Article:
A week ago, a new study published in the Archives of General Psychiatry found that the autism rate in a community in South Korea is 2.6% or 1 in 38, a far higher estimate than ever before accounted for. Just a generation ago, autism was considered a rare disorder, found in perhaps in 1 in 10,000 children, so it’s no wonder that people are asking “why.” Many point to the past decade’s expanded diagnostic criteria for autism as a likely reason for the increase in the prevalence rate of autism to the point that some talk about an epidemic.
In the absence of any definite explanations, theories about vaccines or something in vaccines or highway pollution or when a child is conceived or all manner of environmental agents persist. Scientists also continue to research the genetics of autism, though the genes they’ve identified tend to be found in only a few individuals.
A new study published in Nature Genetics will not stop the proliferation of this or that causing autism. But consideration of its findings offers families some helpful clues, as well as suggesting that sometimes a child becomes autistic because such things happen in nature.
The Howard Hughes Medical Institute describes how researchers using “high-throughput gene sequencing technology” were able to identify several de novo or spontaneous gene mutations in 20 children with sporadic autism spectrum disorders — that is, their family members showed no other sign of autism.
More details, with some emphases by me in boldface to highlight traits that are seen in autistic individuals:
The team identified 21 spontaneous mutations — meaning they weren’t inherited from either parent — in the children’s DNA. Eleven of these were mutations that would alter the protein encoded by the affected gene. In four of the 20 children, the researchers found mutations that were severe, some of which have been previously linked to autism, intellectual disability, and epilepsy.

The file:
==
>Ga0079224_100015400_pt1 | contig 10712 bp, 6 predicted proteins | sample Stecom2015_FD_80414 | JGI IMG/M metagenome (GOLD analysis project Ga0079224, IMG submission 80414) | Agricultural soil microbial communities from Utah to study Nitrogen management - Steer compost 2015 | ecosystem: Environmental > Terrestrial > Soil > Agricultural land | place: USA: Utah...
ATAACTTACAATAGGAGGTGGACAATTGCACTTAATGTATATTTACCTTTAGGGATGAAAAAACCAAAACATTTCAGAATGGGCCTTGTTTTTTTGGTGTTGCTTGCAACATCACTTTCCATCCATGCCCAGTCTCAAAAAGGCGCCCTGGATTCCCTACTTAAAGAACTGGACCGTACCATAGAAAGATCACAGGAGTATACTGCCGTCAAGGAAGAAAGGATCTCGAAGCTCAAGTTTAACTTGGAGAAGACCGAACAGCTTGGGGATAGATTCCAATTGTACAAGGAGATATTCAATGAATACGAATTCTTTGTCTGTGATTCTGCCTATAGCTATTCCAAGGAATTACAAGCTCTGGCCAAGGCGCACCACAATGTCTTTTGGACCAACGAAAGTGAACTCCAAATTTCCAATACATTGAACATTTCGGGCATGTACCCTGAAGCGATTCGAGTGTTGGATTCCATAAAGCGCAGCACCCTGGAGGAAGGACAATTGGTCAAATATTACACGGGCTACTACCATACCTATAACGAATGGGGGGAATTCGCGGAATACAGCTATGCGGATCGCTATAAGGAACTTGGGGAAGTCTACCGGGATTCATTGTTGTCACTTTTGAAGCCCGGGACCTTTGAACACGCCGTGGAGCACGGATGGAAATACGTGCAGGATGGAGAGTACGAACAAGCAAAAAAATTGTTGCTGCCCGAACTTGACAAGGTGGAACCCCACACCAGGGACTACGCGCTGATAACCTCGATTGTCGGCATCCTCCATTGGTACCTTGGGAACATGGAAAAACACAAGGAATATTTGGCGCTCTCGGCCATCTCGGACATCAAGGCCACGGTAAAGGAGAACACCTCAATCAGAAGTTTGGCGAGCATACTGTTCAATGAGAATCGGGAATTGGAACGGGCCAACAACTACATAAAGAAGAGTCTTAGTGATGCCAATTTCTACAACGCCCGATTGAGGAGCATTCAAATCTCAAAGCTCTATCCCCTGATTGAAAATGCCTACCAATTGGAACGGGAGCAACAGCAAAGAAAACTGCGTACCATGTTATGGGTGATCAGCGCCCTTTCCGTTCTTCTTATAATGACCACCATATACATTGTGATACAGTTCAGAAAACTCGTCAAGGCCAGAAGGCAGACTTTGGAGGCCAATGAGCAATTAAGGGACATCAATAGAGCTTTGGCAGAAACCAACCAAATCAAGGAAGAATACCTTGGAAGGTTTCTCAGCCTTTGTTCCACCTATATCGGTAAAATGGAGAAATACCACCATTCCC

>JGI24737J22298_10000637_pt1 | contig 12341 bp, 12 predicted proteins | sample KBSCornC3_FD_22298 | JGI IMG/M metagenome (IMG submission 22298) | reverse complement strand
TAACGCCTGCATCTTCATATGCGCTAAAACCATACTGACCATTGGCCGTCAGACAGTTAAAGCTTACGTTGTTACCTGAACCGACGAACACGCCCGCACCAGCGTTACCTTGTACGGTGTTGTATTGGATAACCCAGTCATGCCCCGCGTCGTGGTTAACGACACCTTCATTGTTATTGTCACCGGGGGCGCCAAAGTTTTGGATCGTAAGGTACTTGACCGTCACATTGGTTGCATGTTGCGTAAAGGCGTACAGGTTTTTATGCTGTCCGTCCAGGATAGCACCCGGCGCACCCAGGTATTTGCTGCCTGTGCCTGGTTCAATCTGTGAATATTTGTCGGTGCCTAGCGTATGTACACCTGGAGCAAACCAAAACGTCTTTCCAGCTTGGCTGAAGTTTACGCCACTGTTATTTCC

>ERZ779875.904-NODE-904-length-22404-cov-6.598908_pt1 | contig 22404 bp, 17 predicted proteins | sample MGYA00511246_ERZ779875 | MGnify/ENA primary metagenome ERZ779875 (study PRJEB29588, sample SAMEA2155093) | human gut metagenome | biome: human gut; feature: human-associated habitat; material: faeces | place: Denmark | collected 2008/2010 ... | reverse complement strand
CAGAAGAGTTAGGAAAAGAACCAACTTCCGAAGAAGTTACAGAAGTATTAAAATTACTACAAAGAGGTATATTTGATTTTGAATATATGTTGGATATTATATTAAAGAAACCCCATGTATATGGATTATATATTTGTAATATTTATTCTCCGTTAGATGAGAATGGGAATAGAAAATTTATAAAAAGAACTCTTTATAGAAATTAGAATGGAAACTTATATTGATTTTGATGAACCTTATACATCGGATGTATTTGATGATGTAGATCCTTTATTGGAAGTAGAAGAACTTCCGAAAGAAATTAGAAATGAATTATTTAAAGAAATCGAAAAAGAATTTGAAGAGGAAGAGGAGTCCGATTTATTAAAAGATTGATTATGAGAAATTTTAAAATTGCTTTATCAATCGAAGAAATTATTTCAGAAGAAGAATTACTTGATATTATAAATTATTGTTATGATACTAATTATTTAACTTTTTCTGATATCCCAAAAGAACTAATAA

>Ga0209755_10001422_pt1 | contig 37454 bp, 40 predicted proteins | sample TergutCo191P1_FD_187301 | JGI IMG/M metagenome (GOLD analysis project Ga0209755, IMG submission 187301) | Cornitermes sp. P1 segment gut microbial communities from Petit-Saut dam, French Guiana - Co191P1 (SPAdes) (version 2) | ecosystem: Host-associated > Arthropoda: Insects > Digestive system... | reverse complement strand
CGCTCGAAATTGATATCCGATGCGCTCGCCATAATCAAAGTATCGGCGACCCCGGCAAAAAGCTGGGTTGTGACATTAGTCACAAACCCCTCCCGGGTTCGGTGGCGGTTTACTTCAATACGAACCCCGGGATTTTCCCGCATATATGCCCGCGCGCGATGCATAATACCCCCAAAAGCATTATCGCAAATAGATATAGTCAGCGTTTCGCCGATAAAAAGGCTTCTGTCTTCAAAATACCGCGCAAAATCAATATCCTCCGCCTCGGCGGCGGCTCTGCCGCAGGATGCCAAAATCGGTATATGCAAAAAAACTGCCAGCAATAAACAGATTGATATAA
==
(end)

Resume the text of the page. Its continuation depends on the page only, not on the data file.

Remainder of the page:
For example, one child had a mutation in the GRIN2B gene, which is crucial for neuronal signaling. Mutations in the gene had already been seen in people with intellectual disability and epilepsy, suggesting that mutations in the same gene can manifest in a variety of ways.
Another individual had an extra nucleotide in FOXP1, a gene that, along with its close relatives, has been heavily implicated in language defects. In the same child, an additional gene mutation that was inherited occurred within the same pathway, giving way to a genetic “double jeopardy,” says [Evan E. Eichler at the University of Washington School of Medicine]. “It’s probably not a coincidence that if we look at this family specifically, this child has the most severe speech delay of all the kids we’ve looked at,” he adds.
These new findings support the ‘multi-hit’ model of autism, which suggests that having more than one mutation can cause or worsen symptoms of autism and other brain disorders. The different combinations of mutations may contribute to the heterogeneity in ASDs. “The idea that multiple genes are coming together in what’s called the oligogenic model of autism is, I think, an exciting but also daunting prospect,” Eichler says.
That such different combinations of genetic mutations contribute to a child being autistic could account for why individuals with an ASD diagnosis have some very similar, and very different, features.
On a personal note, my husband Jim Fisher and I have been curious about genetic studies. While there’s no one in either of our families who has an autism diagnosis or who is exactly like him, we see plenty of ourselves and our different “neurological wiring” in Charlie: Between us and our families, there’s ADHD, bipolar disorder, OCD, anxiety and possibly Asperger’s Syndrome (though not at all diagnosed).
On the one hand, genetic studies like the one described above suggest how “de novo” Charlie became Charlie. But genetic studies can also confirm how Charlie is not some changeling child we’re “stuck” with, but — to refer to the title of a friend’s memoir about his autistic son — very much one of us.
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